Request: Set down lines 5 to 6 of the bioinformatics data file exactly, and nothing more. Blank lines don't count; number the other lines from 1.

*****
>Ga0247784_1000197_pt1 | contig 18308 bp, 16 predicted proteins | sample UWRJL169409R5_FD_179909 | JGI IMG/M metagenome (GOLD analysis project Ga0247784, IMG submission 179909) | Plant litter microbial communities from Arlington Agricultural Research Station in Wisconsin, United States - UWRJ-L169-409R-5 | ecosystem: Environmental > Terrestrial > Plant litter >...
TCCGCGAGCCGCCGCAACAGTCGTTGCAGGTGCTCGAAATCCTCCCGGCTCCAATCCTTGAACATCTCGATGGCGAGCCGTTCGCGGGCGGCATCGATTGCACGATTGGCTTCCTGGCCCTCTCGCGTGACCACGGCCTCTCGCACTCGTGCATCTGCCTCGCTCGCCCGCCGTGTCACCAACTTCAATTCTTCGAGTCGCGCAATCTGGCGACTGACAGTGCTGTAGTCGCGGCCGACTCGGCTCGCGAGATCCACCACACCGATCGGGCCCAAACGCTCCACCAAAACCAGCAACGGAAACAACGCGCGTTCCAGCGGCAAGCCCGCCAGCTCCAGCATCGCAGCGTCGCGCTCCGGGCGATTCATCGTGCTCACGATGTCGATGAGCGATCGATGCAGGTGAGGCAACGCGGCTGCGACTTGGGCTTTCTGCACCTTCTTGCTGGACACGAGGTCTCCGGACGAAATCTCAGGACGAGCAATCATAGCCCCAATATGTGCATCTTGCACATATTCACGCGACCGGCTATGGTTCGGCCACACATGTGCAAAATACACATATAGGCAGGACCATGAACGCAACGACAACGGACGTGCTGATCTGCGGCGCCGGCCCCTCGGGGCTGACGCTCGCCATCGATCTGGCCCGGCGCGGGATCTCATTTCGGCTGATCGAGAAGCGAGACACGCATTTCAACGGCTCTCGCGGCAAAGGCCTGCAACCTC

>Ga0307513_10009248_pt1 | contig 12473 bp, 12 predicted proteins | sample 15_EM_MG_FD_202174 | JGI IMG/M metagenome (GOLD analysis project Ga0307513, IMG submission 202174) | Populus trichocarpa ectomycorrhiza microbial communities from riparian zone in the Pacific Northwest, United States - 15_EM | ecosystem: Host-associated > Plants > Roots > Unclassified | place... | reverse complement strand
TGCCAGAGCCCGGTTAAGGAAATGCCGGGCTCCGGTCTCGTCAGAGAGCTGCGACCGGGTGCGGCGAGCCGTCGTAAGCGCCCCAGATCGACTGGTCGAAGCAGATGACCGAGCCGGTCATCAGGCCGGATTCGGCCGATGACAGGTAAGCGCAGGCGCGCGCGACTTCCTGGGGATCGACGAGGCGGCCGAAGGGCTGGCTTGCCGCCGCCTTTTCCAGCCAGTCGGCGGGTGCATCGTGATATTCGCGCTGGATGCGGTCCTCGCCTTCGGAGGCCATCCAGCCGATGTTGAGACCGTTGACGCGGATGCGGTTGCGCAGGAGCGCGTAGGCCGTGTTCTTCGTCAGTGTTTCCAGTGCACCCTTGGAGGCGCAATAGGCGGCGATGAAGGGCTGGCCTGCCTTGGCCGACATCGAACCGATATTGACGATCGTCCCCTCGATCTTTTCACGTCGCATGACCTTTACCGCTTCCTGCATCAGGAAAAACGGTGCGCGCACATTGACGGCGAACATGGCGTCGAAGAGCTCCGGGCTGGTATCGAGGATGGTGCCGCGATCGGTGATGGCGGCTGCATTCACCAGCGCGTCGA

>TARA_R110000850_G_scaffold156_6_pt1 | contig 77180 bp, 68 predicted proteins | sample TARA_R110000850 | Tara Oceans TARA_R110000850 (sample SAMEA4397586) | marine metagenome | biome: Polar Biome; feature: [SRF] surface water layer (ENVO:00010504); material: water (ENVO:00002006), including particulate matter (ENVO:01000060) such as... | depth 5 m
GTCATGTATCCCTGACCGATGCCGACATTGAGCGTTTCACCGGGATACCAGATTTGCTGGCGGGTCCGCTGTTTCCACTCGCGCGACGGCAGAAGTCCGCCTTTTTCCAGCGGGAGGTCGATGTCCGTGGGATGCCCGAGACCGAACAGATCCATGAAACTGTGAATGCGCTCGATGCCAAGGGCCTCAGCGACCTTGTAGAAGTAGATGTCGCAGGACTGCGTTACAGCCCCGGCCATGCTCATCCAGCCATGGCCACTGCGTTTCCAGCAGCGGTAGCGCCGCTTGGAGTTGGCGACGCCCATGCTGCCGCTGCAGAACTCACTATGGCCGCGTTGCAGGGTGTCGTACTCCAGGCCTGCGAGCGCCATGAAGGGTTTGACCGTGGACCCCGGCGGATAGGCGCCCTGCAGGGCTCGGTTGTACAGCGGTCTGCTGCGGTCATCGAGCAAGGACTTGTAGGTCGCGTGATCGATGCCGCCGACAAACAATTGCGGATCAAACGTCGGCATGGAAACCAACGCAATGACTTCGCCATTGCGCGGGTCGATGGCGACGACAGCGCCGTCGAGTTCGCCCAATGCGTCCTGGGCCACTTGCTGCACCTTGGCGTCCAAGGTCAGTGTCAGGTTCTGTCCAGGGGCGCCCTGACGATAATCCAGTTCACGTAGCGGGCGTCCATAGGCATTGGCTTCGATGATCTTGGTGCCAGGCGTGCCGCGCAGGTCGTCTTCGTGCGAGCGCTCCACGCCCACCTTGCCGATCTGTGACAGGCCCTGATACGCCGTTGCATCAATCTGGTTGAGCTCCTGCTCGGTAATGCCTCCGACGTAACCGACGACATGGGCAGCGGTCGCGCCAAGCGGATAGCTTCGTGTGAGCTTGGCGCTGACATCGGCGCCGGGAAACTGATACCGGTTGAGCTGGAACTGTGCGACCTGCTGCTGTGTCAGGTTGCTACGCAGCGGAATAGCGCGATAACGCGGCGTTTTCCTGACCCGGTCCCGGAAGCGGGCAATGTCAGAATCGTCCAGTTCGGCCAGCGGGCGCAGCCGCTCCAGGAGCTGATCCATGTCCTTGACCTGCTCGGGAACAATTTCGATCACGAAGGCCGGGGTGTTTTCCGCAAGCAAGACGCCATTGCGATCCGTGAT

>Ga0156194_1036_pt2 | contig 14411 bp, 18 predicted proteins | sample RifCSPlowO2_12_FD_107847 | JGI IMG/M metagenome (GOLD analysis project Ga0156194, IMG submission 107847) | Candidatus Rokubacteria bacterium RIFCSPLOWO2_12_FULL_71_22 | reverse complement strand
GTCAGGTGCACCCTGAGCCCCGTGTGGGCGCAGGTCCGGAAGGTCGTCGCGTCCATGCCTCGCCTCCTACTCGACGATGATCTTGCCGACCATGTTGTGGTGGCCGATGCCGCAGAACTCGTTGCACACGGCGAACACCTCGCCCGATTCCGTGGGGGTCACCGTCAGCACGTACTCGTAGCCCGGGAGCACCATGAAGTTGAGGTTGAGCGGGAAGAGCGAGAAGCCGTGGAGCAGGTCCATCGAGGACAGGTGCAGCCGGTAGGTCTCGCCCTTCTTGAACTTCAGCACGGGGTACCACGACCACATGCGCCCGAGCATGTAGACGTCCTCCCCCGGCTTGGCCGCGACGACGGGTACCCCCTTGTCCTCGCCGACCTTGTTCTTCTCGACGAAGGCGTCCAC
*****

>TARA_R110000850_G_scaffold156_6_pt1 | contig 77180 bp, 68 predicted proteins | sample TARA_R110000850 | Tara Oceans TARA_R110000850 (sample SAMEA4397586) | marine metagenome | biome: Polar Biome; feature: [SRF] surface water layer (ENVO:00010504); material: water (ENVO:00002006), including particulate matter (ENVO:01000060) such as... | depth 5 m
GTCATGTATCCCTGACCGATGCCGACATTGAGCGTTTCACCGGGATACCAGATTTGCTGGCGGGTCCGCTGTTTCCACTCGCGCGACGGCAGAAGTCCGCCTTTTTCCAGCGGGAGGTCGATGTCCGTGGGATGCCCGAGACCGAACAGATCCATGAAACTGTGAATGCGCTCGATGCCAAGGGCCTCAGCGACCTTGTAGAAGTAGATGTCGCAGGACTGCGTTACAGCCCCGGCCATGCTCATCCAGCCATGGCCACTGCGTTTCCAGCAGCGGTAGCGCCGCTTGGAGTTGGCGACGCCCATGCTGCCGCTGCAGAACTCACTATGGCCGCGTTGCAGGGTGTCGTACTCCAGGCCTGCGAGCGCCATGAAGGGTTTGACCGTGGACCCCGGCGGATAGGCGCCCTGCAGGGCTCGGTTGTACAGCGGTCTGCTGCGGTCATCGAGCAAGGACTTGTAGGTCGCGTGATCGATGCCGCCGACAAACAATTGCGGATCAAACGTCGGCATGGAAACCAACGCAATGACTTCGCCATTGCGCGGGTCGATGGCGACGACAGCGCCGTCGAGTTCGCCCAATGCGTCCTGGGCCACTTGCTGCACCTTGGCGTCCAAGGTCAGTGTCAGGTTCTGTCCAGGGGCGCCCTGACGATAATCCAGTTCACGTAGCGGGCGTCCATAGGCATTGGCTTCGATGATCTTGGTGCCAGGCGTGCCGCGCAGGTCGTCTTCGTGCGAGCGCTCCACGCCCACCTTGCCGATCTGTGACAGGCCCTGATACGCCGTTGCATCAATCTGGTTGAGCTCCTGCTCGGTAATGCCTCCGACGTAACCGACGACATGGGCAGCGGTCGCGCCAAGCGGATAGCTTCGTGTGAGCTTGGCGCTGACATCGGCGCCGGGAAACTGATACCGGTTGAGCTGGAACTGTGCGACCTGCTGCTGTGTCAGGTTGCTACGCAGCGGAATAGCGCGATAACGCGGCGTTTTCCTGACCCGGTCCCGGAAGCGGGCAATGTCAGAATCGTCCAGTTCGGCCAGCGGGCGCAGCCGCTCCAGGAGCTGATCCATGTCCTTGACCTGCTCGGGAACAATTTCGATCACGAAGGCCGGGGTGTTTTCCGCAAGCAAGACGCCATTGCGATCCGTGAT